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European elections loom: What are the key policy priorities for Europe?

The ruling coalition is expected to retain a majority with 361 seats
The ruling coalition is expected to retain a majority with 361 seats Copyright Virginia Mayo/Copyright 2024 The AP. All rights reserved.
Copyright Virginia Mayo/Copyright 2024 The AP. All rights reserved.
By Piero Cingari
Published on
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Key challenges for the new policymakers include raising productivity, increasing industrial investment towards key industries, and improving fiscal coordination to prevent widening economic gaps with the US.

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Citizens from all 27 European Union (EU) member states will head to the polls between June 6-9 to elect the 720 members of the European Union Parliament.

The ruling coalition, which includes the European People's Party (EPP), the Socialists and Democrats (S&D), and Renew Europe (RE), is expected to retain a majority with 361 seats, according to the latest opinion polls from Europe Elects.

The centre-right EPP is projected to secure 182 seats, the centre-left Progressive Alliance of S&D is expected to win 136 seats, and the centrist-liberal group RE is projected to have 86 seats.

Other parties outside the current ruling coalition, such as the Left, the Greens/European Free Alliance, the European Conservatives and Reformists, and the far-right Identity and Democracy, are expected to win 38, 55, 79, and 69 seats respectively.

The first major task for the newly elected EU Parliament will be to elect the EU Commission President. Incumbent President von der Leyen is the most likely to be confirmed. Other potential candidates include former ECB President Mario Draghi, who could also be considered for the roles of President of the EU Council or High Representative of the EU.

Once the President is elected, the assembly will need to approve each member of the Commission through individual vetting.

Key policy priorities for the new EU Commission

According to Goldman Sachs European economist Filippo Taddei, the EU faces three structural challenges that the new Commission must address:

 1)    Productivity lag: Europe's productivity lags behind the United States.

Taddei highlights: "The first gap is a poor demographic outlook: there are 10 more individuals over 65 for every 100 people in the active population over 20 in Europe than in the US. Moreover, in Europe, there will be five additional people over 65 for every 100 active workers in every decade until 2050."

 With ageing populations and resistance to migration, Europe faces a shortage of skilled workers to meet company demands, which is already a pressing issue.

 2)    Industrial investment: Europe has experienced lower levels of industrial investment compared to the United States since 2011.

Over the past decade, Europe has invested an average of 1.5 percentage points of GDP less than the US. US productivity growth outpaced Europe's even before the pandemic, and the EU economy has decelerated further due to the energy crisis.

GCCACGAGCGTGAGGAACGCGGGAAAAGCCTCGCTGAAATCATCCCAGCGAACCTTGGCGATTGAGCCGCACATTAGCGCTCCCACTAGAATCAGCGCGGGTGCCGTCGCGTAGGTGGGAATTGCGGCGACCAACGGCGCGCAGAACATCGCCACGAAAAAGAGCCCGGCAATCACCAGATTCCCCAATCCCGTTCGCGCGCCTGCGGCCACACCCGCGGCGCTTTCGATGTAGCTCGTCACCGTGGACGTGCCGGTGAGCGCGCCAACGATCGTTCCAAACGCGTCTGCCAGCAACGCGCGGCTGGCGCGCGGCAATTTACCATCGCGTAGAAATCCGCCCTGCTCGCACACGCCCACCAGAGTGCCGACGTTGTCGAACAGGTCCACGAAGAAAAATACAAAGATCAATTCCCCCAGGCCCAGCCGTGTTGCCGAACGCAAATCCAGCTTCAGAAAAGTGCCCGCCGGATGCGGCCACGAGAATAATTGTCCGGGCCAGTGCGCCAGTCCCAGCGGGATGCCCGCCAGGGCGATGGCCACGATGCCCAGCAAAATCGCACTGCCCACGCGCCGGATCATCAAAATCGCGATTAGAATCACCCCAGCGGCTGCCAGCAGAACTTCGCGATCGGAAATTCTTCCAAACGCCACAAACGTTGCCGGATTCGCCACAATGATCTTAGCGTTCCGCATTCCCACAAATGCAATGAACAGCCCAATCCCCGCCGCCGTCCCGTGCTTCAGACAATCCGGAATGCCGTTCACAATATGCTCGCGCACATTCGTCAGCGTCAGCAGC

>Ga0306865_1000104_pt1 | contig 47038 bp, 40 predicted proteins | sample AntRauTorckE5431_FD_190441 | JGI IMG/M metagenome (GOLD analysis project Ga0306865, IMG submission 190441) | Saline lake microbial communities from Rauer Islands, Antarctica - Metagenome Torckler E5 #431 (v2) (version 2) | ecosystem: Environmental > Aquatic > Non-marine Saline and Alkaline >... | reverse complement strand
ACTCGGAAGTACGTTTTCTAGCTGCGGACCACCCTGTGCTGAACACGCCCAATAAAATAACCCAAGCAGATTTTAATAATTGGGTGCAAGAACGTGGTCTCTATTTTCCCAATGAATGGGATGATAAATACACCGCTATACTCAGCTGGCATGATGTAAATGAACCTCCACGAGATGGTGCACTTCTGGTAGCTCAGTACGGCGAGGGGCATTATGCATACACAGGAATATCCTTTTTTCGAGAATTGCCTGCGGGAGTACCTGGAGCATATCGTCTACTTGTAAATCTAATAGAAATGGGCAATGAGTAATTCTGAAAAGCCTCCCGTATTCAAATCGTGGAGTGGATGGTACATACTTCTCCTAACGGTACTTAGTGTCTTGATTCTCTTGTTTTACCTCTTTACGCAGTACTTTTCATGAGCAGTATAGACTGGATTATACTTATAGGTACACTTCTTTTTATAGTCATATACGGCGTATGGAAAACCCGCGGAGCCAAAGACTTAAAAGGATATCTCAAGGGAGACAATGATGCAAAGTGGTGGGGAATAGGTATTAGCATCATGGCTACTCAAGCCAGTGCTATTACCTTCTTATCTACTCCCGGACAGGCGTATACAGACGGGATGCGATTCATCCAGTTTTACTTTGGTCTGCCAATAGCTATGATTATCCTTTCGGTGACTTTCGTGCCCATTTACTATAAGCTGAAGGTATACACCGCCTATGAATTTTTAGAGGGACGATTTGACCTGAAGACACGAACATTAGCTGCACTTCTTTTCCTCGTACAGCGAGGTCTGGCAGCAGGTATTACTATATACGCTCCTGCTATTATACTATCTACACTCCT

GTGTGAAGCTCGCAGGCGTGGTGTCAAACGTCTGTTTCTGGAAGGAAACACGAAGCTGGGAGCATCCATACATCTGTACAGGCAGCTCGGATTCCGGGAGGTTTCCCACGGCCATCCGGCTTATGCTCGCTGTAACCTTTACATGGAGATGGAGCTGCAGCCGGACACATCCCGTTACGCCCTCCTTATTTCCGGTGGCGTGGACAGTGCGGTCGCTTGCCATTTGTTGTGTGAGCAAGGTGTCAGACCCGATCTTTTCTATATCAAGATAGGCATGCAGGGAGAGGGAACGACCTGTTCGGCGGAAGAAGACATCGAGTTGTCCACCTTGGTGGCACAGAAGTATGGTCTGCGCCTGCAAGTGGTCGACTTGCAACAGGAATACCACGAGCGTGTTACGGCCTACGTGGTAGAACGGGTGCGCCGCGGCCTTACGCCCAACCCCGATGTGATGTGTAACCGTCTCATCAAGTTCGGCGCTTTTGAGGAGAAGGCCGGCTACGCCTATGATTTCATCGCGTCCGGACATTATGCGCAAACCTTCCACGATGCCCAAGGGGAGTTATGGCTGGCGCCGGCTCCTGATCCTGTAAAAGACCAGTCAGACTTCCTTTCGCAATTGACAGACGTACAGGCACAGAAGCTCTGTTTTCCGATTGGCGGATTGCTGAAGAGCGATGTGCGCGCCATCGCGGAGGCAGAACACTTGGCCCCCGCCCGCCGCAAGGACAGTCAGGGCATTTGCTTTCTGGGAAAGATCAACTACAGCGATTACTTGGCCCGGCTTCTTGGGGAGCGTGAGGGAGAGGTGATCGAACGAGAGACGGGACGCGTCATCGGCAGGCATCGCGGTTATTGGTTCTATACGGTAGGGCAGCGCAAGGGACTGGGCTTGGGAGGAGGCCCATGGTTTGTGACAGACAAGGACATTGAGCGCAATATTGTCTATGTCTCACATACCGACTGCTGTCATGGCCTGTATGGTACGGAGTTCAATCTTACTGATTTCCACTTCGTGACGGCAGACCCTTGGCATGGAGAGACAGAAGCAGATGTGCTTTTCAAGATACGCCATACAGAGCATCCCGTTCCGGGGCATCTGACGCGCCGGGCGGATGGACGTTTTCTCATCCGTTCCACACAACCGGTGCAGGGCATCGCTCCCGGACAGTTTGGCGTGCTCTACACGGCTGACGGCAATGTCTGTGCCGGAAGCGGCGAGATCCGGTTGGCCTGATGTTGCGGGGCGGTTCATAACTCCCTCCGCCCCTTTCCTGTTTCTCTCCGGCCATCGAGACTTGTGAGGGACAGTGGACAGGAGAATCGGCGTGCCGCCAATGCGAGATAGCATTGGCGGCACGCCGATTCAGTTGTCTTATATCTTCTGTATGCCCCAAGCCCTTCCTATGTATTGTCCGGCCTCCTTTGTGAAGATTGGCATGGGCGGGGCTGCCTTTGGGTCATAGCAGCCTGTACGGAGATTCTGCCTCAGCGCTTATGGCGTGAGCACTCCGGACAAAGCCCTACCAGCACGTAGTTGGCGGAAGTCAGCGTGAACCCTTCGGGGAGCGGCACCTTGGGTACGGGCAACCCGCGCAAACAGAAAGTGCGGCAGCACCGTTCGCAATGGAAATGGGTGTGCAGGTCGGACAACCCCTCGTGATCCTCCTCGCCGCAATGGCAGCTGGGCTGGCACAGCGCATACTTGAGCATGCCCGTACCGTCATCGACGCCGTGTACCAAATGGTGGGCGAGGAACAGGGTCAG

Taddei warns: "If the current structural gaps are not addressed and productivity is not revived, real GDP per capita in the US will distance the euro area average by an additional 5 percentage points before the end of the decade."

 3)    Fiscal coordination: There is a need to consolidate and direct available fiscal space to address the EU's structural fragilities.

 Key infrastructures, such as energy grids and technologies like AI, require substantial private funding and strategic prioritisation to achieve necessary scale.

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 Advancing the Capital Markets Union (CMU) has gained renewed support among European policymakers following recommendations from the Euro Summit in March. However, Taddei emphasises that, for the CMU to significantly address Europe's structural weaknesses, household savings must be channelled into higher investments.

Looking towards the future

There are reasons for optimism regarding the new European Commission's potential to drive meaningful progress toward reducing investment and productivity gaps.

The European Recovery Fund still has nearly €100 billion of spare financial capacity that could be disbursed through loans to member states, financing coordinated efforts to scale up investment in strategic sectors, according to Taddei.

If the EU fails to achieve strategic coordination on economic policy, there is now greater urgency among countries to move forward with initiatives involving subsets of member states, raising the risk of a "Two-Speed Europe".

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The defence sector, in particular, is a likely candidate for enhanced policy coordination to meet NATO targets.

Regarding trade policies, Taddei believes that the upcoming EU elections alone are unlikely to result in increased trade restrictions or import tariffs, unless in response to policy changes from China or the United States.

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